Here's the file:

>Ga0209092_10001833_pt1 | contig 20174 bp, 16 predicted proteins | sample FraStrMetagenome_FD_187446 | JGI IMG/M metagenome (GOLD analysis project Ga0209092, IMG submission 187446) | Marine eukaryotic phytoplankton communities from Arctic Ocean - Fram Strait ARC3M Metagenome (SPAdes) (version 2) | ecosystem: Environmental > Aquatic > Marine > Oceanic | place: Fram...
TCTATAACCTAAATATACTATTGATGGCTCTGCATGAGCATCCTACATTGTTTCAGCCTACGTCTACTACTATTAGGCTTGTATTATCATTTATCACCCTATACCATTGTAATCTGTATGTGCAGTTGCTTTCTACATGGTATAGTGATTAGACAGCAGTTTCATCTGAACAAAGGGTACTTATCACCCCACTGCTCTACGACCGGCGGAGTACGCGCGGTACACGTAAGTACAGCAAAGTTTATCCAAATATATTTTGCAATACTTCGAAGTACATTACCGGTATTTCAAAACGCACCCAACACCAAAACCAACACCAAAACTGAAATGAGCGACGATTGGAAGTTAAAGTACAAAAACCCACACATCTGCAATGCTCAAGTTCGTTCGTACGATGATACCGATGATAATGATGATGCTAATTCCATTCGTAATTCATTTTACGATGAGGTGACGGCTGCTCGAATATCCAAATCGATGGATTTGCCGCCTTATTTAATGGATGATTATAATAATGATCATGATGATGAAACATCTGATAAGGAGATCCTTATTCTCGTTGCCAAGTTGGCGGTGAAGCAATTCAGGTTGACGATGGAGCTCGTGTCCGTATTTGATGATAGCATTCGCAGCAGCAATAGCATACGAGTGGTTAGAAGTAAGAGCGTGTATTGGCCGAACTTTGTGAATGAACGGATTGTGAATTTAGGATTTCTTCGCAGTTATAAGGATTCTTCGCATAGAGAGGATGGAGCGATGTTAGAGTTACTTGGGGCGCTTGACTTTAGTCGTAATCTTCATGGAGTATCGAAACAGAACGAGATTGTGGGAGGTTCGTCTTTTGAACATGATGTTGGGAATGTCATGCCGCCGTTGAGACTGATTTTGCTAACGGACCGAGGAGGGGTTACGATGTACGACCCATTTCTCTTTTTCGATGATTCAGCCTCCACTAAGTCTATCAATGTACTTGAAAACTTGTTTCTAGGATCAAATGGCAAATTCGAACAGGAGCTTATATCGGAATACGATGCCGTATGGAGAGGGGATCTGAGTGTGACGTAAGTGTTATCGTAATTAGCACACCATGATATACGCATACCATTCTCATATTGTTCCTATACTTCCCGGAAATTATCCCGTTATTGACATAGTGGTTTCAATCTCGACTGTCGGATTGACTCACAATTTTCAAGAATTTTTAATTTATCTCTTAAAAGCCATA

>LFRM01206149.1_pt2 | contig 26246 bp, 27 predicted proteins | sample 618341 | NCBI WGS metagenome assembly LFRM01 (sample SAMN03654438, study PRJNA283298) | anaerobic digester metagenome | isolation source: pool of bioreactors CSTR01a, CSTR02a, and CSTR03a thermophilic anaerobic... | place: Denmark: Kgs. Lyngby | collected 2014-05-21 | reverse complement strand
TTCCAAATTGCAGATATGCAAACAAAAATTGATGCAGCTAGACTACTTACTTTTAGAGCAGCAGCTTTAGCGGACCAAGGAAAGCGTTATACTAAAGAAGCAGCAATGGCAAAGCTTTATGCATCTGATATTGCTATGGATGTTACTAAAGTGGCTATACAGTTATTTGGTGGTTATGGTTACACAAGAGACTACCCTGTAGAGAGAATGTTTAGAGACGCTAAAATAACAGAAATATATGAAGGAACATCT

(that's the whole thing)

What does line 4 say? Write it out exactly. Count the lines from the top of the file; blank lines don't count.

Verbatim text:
TTCCAAATTGCAGATATGCAAACAAAAATTGATGCAGCTAGACTACTTACTTTTAGAGCAGCAGCTTTAGCGGACCAAGGAAAGCGTTATACTAAAGAAGCAGCAATGGCAAAGCTTTATGCATCTGATATTGCTATGGATGTTACTAAAGTGGCTATACAGTTATTTGGTGGTTATGGTTACACAAGAGACTACCCTGTAGAGAGAATGTTTAGAGACGCTAAAATAACAGAAATATATGAAGGAACATCT